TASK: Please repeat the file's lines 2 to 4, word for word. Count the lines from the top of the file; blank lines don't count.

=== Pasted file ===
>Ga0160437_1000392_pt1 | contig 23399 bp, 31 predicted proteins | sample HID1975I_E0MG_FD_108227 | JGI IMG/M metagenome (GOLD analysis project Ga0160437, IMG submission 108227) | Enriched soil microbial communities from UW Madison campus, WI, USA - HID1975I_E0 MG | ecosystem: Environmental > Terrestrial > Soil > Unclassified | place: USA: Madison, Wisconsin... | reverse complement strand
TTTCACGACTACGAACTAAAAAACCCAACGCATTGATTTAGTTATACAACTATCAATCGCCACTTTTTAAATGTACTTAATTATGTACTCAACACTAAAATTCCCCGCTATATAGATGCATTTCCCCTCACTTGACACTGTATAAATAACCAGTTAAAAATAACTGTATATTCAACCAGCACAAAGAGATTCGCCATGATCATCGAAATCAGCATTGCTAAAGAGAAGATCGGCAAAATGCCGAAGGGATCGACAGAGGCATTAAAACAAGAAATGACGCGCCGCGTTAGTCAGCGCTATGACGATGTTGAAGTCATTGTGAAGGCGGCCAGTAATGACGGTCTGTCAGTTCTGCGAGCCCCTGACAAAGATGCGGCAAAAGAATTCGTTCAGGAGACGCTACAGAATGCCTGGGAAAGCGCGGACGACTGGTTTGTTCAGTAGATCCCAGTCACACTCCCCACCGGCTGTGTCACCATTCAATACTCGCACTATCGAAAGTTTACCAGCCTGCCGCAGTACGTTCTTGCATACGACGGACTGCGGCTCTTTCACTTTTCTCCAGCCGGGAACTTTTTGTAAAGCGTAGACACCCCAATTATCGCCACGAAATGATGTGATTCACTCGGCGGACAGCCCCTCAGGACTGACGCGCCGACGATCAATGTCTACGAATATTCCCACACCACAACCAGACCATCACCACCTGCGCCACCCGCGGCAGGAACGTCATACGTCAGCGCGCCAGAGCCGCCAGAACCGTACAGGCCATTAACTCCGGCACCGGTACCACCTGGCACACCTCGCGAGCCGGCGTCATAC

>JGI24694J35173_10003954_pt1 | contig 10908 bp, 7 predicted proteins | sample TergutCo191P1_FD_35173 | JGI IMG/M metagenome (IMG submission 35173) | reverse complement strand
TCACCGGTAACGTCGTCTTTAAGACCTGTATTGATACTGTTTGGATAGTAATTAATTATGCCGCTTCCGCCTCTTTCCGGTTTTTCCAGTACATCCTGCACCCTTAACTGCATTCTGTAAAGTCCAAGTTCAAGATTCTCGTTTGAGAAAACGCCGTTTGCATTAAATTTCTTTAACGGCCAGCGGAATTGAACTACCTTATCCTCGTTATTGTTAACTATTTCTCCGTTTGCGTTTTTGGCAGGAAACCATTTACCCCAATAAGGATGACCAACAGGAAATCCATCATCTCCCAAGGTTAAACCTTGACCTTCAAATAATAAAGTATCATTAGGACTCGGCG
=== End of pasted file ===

TTTCACGACTACGAACTAAAAAACCCAACGCATTGATTTAGTTATACAACTATCAATCGCCACTTTTTAAATGTACTTAATTATGTACTCAACACTAAAATTCCCCGCTATATAGATGCATTTCCCCTCACTTGACACTGTATAAATAACCAGTTAAAAATAACTGTATATTCAACCAGCACAAAGAGATTCGCCATGATCATCGAAATCAGCATTGCTAAAGAGAAGATCGGCAAAATGCCGAAGGGATCGACAGAGGCATTAAAACAAGAAATGACGCGCCGCGTTAGTCAGCGCTATGACGATGTTGAAGTCATTGTGAAGGCGGCCAGTAATGACGGTCTGTCAGTTCTGCGAGCCCCTGACAAAGATGCGGCAAAAGAATTCGTTCAGGAGACGCTACAGAATGCCTGGGAAAGCGCGGACGACTGGTTTGTTCAGTAGATCCCAGTCACACTCCCCACCGGCTGTGTCACCATTCAATACTCGCACTATCGAAAGTTTACCAGCCTGCCGCAGTACGTTCTTGCATACGACGGACTGCGGCTCTTTCACTTTTCTCCAGCCGGGAACTTTTTGTAAAGCGTAGACACCCCAATTATCGCCACGAAATGATGTGATTCACTCGGCGGACAGCCCCTCAGGACTGACGCGCCGACGATCAATGTCTACGAATATTCCCACACCACAACCAGACCATCACCACCTGCGCCACCCGCGGCAGGAACGTCATACGTCAGCGCGCCAGAGCCGCCAGAACCGTACAGGCCATTAACTCCGGCACCGGTACCACCTGGCACACCTCGCGAGCCGGCGTCATAC

>JGI24694J35173_10003954_pt1 | contig 10908 bp, 7 predicted proteins | sample TergutCo191P1_FD_35173 | JGI IMG/M metagenome (IMG submission 35173) | reverse complement strand
TCACCGGTAACGTCGTCTTTAAGACCTGTATTGATACTGTTTGGATAGTAATTAATTATGCCGCTTCCGCCTCTTTCCGGTTTTTCCAGTACATCCTGCACCCTTAACTGCATTCTGTAAAGTCCAAGTTCAAGATTCTCGTTTGAGAAAACGCCGTTTGCATTAAATTTCTTTAACGGCCAGCGGAATTGAACTACCTTATCCTCGTTATTGTTAACTATTTCTCCGTTTGCGTTTTTGGCAGGAAACCATTTACCCCAATAAGGATGACCAACAGGAAATCCATCATCTCCCAAGGTTAAACCTTGACCTTCAAATAATAAAGTATCATTAGGACTCGGCG